Holomorphic quasi-positive line bundles on a complex manifold $M$ are line bundles whose chern class can be represented by a closed $(1,1)$-form which is quasi-positive, that is, non-negative at all points on M and strictly positive at least at one point on $M$. Positive line bundles are defined similarly.

Now my question is: Are holomorphic quasi-line bundles on a compact complex manifold $M$ positive? The answer is negative, because there are non-projective Moishezon manifolds. A Moishezon manifold has a quasi-positive line bundle. So, quasi-positive line bundles on a non-projective Moishezon manifold cannot be positive.

So now I ask a related question: Are holomorphic quasi-line bundles on a compact Kähler manifold $M$ positive? The answer seems to be negative. But can one give an example, that is, a quasi-positive line bundle that is not positive? Or prove it, if it is true. Thank you.

  • $\begingroup$ Consider a projective manifold with line bundle $L$. Then $L$ is nef if and only if it admits a semipositive metric, and it is ample if and only if it admits a positive metric. Moreover, if $L$ is big then a semipositive metric will be positive at some point. But a big and nef divisor need not be ample. (Take the pullback of an ample divisor by a blow up.) $\endgroup$ Oct 14, 2015 at 19:48
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    $\begingroup$ @Vesselin Dimitrov: the statement that $L$ is nef if and only if it admits a semipositive metric is false, see example 1.7 here www-fourier.ujf-grenoble.fr/~demailly/manuscripts/dps1.pdf $\endgroup$
    – YangMills
    Oct 17, 2015 at 5:48
  • $\begingroup$ @YangMills: Yes, the $\Rightarrow$ implication does not hold - thank you for correcting me and pointing to to that counterexmpe! This is not however used in the example I gave, which is the same one as yours (a pullback). $\endgroup$ Oct 17, 2015 at 17:28
  • $\begingroup$ @Vesselin Dimitrov: sorry, for some reason I did not notice that you already gave that example in your comment, and I repeated it in my answer... $\endgroup$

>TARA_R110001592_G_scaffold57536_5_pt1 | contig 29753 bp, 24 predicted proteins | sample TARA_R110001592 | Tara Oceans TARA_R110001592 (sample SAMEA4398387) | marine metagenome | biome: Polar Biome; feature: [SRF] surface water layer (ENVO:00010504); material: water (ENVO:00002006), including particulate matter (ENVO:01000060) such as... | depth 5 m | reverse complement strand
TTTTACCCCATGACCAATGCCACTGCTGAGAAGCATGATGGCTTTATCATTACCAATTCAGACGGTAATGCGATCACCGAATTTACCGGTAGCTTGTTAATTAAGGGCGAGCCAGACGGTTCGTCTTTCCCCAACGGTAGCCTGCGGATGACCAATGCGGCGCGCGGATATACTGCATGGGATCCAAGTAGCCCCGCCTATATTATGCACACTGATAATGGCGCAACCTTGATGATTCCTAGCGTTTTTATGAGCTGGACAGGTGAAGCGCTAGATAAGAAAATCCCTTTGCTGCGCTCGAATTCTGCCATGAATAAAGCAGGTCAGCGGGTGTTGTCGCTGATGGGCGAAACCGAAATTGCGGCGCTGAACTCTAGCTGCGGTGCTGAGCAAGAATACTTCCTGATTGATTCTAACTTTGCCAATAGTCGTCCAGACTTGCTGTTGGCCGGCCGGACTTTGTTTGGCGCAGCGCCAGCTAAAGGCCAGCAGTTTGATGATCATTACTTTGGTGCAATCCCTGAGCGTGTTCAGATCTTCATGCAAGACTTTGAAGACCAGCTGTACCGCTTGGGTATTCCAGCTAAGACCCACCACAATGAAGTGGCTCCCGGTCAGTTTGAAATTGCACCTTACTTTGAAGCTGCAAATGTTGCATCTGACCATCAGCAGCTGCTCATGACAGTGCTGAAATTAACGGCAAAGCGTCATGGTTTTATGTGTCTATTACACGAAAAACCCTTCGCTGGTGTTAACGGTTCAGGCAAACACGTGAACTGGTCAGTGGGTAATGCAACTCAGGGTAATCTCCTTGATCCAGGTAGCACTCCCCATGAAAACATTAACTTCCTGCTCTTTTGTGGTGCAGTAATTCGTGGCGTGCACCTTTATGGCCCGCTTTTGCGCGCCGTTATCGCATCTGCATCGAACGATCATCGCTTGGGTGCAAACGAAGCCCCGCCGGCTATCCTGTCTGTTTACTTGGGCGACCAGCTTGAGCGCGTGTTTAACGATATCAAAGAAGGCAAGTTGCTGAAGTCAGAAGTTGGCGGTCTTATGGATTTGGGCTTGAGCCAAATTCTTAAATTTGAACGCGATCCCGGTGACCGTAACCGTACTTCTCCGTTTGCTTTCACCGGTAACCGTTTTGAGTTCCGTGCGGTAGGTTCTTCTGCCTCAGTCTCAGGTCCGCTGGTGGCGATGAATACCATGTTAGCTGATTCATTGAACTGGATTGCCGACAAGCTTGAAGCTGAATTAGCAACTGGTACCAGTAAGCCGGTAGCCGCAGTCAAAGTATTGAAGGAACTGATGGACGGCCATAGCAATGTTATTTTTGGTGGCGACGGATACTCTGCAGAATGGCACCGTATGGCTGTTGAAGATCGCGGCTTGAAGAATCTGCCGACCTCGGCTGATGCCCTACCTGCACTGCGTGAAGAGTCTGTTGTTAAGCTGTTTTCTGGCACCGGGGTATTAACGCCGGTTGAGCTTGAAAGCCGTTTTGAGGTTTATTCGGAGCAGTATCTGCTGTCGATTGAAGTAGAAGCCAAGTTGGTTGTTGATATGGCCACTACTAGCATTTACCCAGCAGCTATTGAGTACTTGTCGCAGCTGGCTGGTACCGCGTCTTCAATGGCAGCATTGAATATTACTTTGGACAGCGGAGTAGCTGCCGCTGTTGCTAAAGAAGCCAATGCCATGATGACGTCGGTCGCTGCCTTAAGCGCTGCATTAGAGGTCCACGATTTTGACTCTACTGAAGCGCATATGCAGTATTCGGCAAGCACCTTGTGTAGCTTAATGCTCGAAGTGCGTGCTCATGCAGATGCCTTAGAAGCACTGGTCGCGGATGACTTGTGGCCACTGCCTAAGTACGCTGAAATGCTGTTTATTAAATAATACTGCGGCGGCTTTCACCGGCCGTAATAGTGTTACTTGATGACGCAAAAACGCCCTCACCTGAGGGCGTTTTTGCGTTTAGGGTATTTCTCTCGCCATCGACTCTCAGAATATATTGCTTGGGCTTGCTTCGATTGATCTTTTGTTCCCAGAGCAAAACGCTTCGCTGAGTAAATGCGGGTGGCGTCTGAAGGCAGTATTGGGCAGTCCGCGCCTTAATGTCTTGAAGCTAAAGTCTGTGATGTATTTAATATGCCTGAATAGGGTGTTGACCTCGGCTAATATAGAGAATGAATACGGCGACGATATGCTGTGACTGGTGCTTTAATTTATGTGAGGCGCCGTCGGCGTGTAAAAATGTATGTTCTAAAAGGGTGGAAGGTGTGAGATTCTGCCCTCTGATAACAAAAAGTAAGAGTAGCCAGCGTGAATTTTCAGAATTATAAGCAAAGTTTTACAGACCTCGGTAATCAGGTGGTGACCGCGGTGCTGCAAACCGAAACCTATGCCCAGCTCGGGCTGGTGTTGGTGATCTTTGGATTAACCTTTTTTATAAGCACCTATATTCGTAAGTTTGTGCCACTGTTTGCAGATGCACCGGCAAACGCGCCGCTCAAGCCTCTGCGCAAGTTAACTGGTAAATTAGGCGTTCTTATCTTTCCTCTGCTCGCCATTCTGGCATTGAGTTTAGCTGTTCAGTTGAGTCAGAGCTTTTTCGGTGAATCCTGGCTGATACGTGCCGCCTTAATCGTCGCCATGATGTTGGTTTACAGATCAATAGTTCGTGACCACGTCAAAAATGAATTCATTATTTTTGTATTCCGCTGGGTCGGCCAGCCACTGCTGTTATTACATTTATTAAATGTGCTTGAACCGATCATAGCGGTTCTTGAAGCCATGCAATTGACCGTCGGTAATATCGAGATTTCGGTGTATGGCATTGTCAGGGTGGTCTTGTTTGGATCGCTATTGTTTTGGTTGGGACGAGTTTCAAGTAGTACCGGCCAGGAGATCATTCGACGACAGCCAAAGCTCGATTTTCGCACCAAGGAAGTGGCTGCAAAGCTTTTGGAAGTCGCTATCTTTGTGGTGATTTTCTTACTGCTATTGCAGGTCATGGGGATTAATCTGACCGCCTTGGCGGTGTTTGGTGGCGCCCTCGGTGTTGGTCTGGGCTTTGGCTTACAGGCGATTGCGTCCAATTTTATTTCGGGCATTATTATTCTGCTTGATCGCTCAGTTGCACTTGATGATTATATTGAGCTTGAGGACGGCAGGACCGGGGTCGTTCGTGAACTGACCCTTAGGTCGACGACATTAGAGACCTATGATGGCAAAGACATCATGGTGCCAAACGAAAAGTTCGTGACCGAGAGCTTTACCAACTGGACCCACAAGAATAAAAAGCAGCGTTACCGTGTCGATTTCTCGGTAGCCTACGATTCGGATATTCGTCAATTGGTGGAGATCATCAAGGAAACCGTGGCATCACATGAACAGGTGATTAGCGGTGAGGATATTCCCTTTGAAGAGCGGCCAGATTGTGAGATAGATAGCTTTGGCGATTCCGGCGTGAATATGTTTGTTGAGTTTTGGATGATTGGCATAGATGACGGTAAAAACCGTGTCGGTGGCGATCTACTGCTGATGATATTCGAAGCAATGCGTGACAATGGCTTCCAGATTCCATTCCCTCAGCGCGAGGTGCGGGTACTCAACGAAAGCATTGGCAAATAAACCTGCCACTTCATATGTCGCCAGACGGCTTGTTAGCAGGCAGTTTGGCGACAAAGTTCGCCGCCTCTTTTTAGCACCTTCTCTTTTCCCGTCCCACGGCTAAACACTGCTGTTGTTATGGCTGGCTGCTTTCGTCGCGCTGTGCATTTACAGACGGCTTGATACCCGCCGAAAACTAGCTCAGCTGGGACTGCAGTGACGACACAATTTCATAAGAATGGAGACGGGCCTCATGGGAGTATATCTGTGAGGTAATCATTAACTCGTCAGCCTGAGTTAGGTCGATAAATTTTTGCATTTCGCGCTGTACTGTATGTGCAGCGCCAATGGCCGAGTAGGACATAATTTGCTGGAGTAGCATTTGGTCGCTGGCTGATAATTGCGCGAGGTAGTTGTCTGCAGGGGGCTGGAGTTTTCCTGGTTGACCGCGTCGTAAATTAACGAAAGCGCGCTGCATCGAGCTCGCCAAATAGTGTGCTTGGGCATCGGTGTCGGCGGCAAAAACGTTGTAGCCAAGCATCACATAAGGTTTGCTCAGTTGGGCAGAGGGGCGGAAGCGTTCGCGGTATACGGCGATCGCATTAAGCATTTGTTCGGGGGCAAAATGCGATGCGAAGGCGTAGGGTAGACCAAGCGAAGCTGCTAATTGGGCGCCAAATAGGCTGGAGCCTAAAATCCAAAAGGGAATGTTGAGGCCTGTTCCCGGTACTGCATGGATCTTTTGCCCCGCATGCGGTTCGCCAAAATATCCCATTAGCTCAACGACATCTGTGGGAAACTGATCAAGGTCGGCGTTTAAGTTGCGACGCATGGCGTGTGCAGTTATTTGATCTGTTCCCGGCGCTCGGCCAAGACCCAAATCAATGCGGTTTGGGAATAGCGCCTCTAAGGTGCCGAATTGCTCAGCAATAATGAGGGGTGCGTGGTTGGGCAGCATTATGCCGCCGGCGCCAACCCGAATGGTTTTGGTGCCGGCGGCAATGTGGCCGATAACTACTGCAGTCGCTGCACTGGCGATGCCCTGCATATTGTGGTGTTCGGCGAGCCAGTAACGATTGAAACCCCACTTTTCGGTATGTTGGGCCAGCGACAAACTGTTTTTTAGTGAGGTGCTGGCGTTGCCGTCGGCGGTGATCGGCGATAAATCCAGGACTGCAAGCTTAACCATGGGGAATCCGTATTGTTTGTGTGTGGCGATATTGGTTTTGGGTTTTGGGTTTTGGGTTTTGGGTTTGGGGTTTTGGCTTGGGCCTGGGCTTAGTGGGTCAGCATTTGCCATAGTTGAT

– YangMills
    Oct 18, 2015 at 4:21
  • $\begingroup$ Why is it true that for a $L$ with semi-positive metric, big implies (and is equivalent to?) being positive at some point? $\endgroup$
    – user125639
    Feb 22, 2022 at 15:11

1 Answer 1


Take $X$ any smooth projective variety of dimension at least $2$, let $H$ be an ample (i.e. positive) line bundle on $X$, let $\pi:Y\to X$ be the blow-up of a point in $X$ and let $L=\pi^*H$. Then $L$ is quasipositive (being the pullback of a positive line bundle by a holomorphic map which is an isomorphism on a Zariski open set) but not positive (its intersection number with the exceptional divisor of $\pi$ is zero), and $Y$ is a projective manifold (in particular Kähler).

  • $\begingroup$ YangMills, Vesselin: Nice answer. Just want to confirm whether the following is true: suppose x is a point of the blow-up arbitrarily close to the exceptional divisor (but not lying in it), that means there is no complex curve C (or complex submanifold in general) passing through x which is homologous to any curve (or 2k-dimensional cycle in general respectively) within the exceptional divisor, otherwise the intersection of L and C is strictly positive. $\endgroup$
    – Wai
    Oct 19, 2015 at 21:28
  • $\begingroup$ I mean the intersection number of L and C is strictly positive. $\endgroup$
    – Wai
    Oct 19, 2015 at 21:37
  • $\begingroup$ That's right, in the case that we described (the blowup of a point), if a curve is homologous to another curve which is contained in the exceptional divisor E then its intersection number with L must be zero, while if a curve passes through a point outside E then its intersection number with L is strictly positive (and the same holds for submanifolds instead of curves). $\endgroup$
    – YangMills
    Oct 21, 2015 at 3:23

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